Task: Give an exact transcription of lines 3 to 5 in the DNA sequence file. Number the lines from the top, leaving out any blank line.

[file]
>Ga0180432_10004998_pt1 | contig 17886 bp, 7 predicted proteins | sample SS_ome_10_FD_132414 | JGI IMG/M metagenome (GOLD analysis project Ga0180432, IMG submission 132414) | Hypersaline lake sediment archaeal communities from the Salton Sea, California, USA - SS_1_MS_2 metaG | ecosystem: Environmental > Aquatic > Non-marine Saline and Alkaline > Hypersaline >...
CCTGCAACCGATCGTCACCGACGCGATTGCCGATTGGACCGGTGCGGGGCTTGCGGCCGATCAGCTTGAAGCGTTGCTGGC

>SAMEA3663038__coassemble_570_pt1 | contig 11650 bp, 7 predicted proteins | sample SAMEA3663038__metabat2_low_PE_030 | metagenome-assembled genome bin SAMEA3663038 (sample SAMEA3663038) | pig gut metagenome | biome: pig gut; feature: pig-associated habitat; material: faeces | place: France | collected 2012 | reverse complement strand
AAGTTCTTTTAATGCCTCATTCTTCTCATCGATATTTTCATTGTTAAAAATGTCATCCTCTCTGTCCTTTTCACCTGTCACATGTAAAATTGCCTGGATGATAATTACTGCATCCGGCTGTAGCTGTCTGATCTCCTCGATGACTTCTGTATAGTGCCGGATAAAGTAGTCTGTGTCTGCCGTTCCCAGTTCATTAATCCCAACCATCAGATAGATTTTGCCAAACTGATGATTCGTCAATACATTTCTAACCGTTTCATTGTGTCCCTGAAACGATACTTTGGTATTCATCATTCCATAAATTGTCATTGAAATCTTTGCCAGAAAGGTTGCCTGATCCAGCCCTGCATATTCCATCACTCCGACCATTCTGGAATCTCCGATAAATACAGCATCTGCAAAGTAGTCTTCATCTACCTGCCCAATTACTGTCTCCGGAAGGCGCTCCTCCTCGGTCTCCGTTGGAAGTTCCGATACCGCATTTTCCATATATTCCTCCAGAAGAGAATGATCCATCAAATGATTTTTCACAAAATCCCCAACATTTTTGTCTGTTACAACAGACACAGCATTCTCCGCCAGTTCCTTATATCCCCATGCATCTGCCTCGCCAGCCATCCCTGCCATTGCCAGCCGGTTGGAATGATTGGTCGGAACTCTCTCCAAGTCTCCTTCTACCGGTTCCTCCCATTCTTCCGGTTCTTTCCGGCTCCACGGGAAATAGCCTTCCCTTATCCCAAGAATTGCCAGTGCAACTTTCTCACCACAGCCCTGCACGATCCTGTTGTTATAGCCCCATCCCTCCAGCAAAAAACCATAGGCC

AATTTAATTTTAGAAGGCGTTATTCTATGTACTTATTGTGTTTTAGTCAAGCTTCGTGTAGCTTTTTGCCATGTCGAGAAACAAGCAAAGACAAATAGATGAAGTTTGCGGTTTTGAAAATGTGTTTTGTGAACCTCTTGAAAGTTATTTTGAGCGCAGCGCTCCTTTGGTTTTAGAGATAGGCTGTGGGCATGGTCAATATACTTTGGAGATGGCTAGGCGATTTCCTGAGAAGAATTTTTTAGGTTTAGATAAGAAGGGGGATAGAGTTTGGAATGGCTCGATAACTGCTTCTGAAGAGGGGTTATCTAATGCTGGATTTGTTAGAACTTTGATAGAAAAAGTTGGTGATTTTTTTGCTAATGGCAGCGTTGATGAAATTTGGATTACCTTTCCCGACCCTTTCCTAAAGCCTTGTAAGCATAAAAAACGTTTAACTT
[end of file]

>SAMEA3663038__coassemble_570_pt1 | contig 11650 bp, 7 predicted proteins | sample SAMEA3663038__metabat2_low_PE_030 | metagenome-assembled genome bin SAMEA3663038 (sample SAMEA3663038) | pig gut metagenome | biome: pig gut; feature: pig-associated habitat; material: faeces | place: France | collected 2012 | reverse complement strand
AAGTTCTTTTAATGCCTCATTCTTCTCATCGATATTTTCATTGTTAAAAATGTCATCCTCTCTGTCCTTTTCACCTGTCACATGTAAAATTGCCTGGATGATAATTACTGCATCCGGCTGTAGCTGTCTGATCTCCTCGATGACTTCTGTATAGTGCCGGATAAAGTAGTCTGTGTCTGCCGTTCCCAGTTCATTAATCCCAACCATCAGATAGATTTTGCCAAACTGATGATTCGTCAATACATTTCTAACCGTTTCATTGTGTCCCTGAAACGATACTTTGGTATTCATCATTCCATAAATTGTCATTGAAATCTTTGCCAGAAAGGTTGCCTGATCCAGCCCTGCATATTCCATCACTCCGACCATTCTGGAATCTCCGATAAATACAGCATCTGCAAAGTAGTCTTCATCTACCTGCCCAATTACTGTCTCCGGAAGGCGCTCCTCCTCGGTCTCCGTTGGAAGTTCCGATACCGCATTTTCCATATATTCCTCCAGAAGAGAATGATCCATCAAATGATTTTTCACAAAATCCCCAACATTTTTGTCTGTTACAACAGACACAGCATTCTCCGCCAGTTCCTTATATCCCCATGCATCTGCCTCGCCAGCCATCCCTGCCATTGCCAGCCGGTTGGAATGATTGGTCGGAACTCTCTCCAAGTCTCCTTCTACCGGTTCCTCCCATTCTTCCGGTTCTTTCCGGCTCCACGGGAAATAGCCTTCCCTTATCCCAAGAATTGCCAGTGCAACTTTCTCACCACAGCCCTGCACGATCCTGTTGTTATAGCCCCATCCCTCCAGCAAAAAACCATAGGCC

AATTTAATTTTAGAAGGCGTTATTCTATGTACTTATTGTGTTTTAGTCAAGCTTCGTGTAGCTTTTTGCCATGTCGAGAAACAAGCAAAGACAAATAGATGAAGTTTGCGGTTTTGAAAATGTGTTTTGTGAACCTCTTGAAAGTTATTTTGAGCGCAGCGCTCCTTTGGTTTTAGAGATAGGCTGTGGGCATGGTCAATATACTTTGGAGATGGCTAGGCGATTTCCTGAGAAGAATTTTTTAGGTTTAGATAAGAAGGGGGATAGAGTTTGGAATGGCTCGATAACTGCTTCTGAAGAGGGGTTATCTAATGCTGGATTTGTTAGAACTTTGATAGAAAAAGTTGGTGATTTTTTTGCTAATGGCAGCGTTGATGAAATTTGGATTACCTTTCCCGACCCTTTCCTAAAGCCTTGTAAGCATAAAAAACGTTTAACTT